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Superannuation Reform 2017 Overview - Blog 1

Archer Gowland Superannuation Reform OverviewChanges to the Australian superannuation system have received royal assent (formal approval of an act of Parliament) and will take effect from 1 July 2017.

The information below provides an outline of the changes. We will continue to provide you with information regarding what you will need to consider prior to the commencement of the new legislation.

Please note - the information contained in this blog is of a general nature and does not take into account your personal circumstances. Please consult with your financial adviser before making any decisions based on the information in this document.

Overview

Contribution Caps From 1 July 2017

From 1 July 2017:

A concessional contribution cap of $25,000 p.a. will apply regardless of age, with further concessional contribution issues including:

  • Removal of the existing 10% rule which currently restricts personal contribution deductions for individuals deriving ≥10% of total assessable income, reportable fringe benefits and reportable employer super contributions from employment 
  • A concessional contribution carry forward measure allowing individuals with a ≤$500,000 total superannuation balance (at the most recent 30 June before the deduction year) to carry forward (for up to six years including the deduction year) unused concessional contribution cap amounts relating to the 2018/19 and later income years 
  • Retention of the existing "work test" which requires individuals aged between 65 and 74 to work ≥40 hours in a 30 day period to be eligible to make contributions

Existing non-concessional contribution caps

Existing non-concessional contribution caps will be replaced with an annual non-concessional cap of $100,000 (equal to four times the above concessional contributions cap) and a three year bring forward rule allowing up-front contribution of a maximum $300,000 for the current and next two income years (if <65 years old).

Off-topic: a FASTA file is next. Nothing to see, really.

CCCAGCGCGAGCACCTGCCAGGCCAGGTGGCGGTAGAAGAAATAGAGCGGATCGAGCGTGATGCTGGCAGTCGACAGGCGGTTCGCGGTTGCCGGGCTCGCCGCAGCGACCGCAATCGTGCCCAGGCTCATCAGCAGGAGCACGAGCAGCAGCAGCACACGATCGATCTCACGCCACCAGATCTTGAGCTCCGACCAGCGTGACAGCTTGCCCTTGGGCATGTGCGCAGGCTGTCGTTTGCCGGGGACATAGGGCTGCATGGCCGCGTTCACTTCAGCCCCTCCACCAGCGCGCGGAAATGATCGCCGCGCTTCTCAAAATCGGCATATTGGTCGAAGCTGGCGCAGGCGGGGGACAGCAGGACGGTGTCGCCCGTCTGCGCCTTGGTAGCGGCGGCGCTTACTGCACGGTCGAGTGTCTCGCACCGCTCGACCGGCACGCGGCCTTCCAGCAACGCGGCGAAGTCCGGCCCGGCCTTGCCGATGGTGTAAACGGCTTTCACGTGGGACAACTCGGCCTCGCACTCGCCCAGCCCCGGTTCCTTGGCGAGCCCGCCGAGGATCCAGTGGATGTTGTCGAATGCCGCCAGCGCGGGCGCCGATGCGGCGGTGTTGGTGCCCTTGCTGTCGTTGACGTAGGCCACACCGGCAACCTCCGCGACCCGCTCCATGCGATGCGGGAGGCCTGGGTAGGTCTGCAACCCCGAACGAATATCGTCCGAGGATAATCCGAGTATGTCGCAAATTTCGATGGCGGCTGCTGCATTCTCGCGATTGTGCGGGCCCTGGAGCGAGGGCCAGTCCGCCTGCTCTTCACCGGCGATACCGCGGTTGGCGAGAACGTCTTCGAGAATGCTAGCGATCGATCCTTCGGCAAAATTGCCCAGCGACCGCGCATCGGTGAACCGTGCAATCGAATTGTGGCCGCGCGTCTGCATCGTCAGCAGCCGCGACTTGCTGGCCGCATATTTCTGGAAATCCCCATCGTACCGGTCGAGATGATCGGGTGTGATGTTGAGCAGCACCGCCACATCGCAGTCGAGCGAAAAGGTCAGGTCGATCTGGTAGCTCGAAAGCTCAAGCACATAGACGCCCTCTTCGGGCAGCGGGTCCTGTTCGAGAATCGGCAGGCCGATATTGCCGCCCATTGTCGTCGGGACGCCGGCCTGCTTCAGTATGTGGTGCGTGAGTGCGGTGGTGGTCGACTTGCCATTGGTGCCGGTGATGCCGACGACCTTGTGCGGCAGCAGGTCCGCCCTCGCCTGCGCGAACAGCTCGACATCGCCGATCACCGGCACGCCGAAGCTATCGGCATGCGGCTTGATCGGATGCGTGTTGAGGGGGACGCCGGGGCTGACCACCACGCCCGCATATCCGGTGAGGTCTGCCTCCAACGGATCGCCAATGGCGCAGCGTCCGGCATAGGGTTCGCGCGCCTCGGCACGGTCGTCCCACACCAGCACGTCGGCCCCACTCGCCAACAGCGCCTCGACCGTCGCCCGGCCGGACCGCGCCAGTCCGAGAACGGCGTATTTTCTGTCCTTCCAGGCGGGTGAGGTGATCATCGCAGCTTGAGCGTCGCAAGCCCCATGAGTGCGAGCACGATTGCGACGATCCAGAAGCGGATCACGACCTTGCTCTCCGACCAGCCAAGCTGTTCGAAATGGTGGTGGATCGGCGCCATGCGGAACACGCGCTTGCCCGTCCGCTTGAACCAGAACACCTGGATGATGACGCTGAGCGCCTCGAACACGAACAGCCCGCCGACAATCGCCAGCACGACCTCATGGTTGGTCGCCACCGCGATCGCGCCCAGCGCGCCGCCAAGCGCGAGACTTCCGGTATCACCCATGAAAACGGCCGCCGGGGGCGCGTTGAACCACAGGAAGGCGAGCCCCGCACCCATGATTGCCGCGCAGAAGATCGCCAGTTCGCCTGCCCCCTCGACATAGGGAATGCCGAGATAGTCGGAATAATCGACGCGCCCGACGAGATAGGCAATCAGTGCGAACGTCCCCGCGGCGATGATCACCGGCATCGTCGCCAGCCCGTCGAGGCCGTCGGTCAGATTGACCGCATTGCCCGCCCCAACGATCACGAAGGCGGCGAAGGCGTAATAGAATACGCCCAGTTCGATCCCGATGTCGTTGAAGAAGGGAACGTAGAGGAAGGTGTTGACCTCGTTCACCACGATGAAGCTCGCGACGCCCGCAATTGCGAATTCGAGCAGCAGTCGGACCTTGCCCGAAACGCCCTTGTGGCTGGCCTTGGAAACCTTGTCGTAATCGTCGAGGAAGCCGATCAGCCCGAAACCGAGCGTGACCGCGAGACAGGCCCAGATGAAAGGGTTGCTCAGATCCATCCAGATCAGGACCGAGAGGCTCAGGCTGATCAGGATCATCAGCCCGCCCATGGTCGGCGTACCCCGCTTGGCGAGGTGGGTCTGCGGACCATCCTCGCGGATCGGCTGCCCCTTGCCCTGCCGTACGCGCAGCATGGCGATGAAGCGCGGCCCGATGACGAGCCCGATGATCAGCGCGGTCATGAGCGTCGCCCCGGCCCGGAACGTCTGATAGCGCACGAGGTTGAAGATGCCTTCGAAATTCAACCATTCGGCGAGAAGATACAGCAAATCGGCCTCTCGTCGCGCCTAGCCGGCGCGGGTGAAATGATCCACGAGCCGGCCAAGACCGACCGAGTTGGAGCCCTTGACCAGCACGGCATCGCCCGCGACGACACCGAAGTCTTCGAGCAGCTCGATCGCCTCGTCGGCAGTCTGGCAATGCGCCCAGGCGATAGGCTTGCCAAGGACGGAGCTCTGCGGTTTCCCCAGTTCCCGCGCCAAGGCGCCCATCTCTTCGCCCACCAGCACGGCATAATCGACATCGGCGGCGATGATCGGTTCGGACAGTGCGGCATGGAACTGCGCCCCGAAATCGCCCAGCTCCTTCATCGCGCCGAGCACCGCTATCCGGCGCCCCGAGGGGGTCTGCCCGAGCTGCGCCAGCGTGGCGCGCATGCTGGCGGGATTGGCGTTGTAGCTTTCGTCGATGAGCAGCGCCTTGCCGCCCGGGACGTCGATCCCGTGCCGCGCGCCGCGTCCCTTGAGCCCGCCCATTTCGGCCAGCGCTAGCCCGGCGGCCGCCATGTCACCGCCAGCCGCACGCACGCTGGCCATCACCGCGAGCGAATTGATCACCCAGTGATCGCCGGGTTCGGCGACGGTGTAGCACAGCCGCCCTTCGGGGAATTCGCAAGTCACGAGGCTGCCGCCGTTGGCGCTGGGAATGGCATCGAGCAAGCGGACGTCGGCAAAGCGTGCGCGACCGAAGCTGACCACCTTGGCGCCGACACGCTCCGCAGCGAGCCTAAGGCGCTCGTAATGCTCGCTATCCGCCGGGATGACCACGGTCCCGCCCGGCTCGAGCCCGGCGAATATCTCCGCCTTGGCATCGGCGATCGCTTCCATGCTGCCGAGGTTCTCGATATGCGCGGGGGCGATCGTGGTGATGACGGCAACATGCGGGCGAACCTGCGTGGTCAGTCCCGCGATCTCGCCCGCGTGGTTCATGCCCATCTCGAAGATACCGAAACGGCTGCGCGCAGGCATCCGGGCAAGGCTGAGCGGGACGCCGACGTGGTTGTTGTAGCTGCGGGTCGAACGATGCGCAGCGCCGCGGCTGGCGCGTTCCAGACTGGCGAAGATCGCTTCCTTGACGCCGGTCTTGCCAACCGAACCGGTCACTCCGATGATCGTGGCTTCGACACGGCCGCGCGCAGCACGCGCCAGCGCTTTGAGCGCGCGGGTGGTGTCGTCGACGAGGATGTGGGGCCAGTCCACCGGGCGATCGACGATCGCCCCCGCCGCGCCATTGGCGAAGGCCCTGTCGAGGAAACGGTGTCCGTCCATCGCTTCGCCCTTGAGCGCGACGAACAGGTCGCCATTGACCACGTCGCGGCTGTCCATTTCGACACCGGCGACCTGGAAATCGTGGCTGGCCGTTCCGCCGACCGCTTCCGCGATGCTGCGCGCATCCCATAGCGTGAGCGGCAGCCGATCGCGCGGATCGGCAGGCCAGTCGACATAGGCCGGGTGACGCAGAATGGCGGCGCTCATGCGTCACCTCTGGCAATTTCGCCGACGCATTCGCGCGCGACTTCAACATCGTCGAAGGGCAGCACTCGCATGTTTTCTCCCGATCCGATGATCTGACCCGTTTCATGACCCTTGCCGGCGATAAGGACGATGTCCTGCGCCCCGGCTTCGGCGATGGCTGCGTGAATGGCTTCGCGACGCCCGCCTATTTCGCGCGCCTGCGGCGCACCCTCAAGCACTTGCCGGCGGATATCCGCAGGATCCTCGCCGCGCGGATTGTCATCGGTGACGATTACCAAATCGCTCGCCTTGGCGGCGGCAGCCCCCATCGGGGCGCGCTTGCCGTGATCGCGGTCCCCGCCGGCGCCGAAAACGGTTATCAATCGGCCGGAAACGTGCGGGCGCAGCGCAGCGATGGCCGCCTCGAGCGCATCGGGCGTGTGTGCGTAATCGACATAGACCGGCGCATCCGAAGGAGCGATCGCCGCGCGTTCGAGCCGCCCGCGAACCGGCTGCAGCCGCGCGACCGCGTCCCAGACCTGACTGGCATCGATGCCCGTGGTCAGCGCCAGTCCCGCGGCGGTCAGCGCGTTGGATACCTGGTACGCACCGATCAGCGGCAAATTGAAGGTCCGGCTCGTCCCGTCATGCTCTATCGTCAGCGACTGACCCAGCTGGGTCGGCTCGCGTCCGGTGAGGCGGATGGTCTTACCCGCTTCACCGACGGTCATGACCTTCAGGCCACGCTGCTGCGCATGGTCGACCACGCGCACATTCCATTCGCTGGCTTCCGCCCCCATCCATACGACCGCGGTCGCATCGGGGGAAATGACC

Further non-concessional concessional cap issues will include: 

  • An important non-concessional contribution cap of nil will apply to an individual with a total super balance (as at the most recent 30 June) of ≥$1.6 million (e. such individuals will be unable to make non-concessional contributions although concessional contributions may still be made) 
  • Retention of the existing "work test" which requires individuals between 65 and 74 to work ≥40 hours in a 30 day period in order to be eligible to make contributions

Maximum pension transfers

Unlike the current unlimited superannuation balance which may be treated as in the tax-free pension / retirement phase upon an individuals’ retirement, from 1 July 2017, the maximum amount per person which may be transferred into tax-free retirement/pension phase will be $1.6 million (indexed in future $100,000 increments). Any excess amounts should be commuted to a 15% tax rate accumulation phase super account and/or withdrawn from super.

Less concessional treatment of the maximum 10% Transition to Retirement Income Streams (TRIS) available to individuals at or above preservation age such that supporting assets will be taxed at 15% rather than 0% and concessional lump sum treatment will no longer be available for TRIS drawdowns (from 1 July 2017).

High income threshold

A reduction in the threshold for the existing 15% additional high income earner concessional contribution tax from the current $300,000 ATI to a lower $250,000 ATI threshold together with expansion to additional individuals (eg. judges) who were not previously subject to the provisions (from 1 July 2017).

Low income superannuation tax offset

A low-income superannuation tax offset (LISTO) which will provide an effective tax refund up to $500 on concessional contributions made by individuals with ≤$37,000 ATI. The LISTO is designed to align the tax rate on concessional contributions with the taxation which would have occurred in the low income individual’s hands with the amount generally payable to the individual’s super fund (from 1 July 2017).

Low income spouse offset of up to $540 p.a. to a contributing spouse where the recipient low income spouse’s adjusted taxable income (ATI) is <$40,000 (from 1 July 2017).

More information

For more information, please contact Ian Walker from Archer Gowland ianw[@]archergowland.com.au.

   
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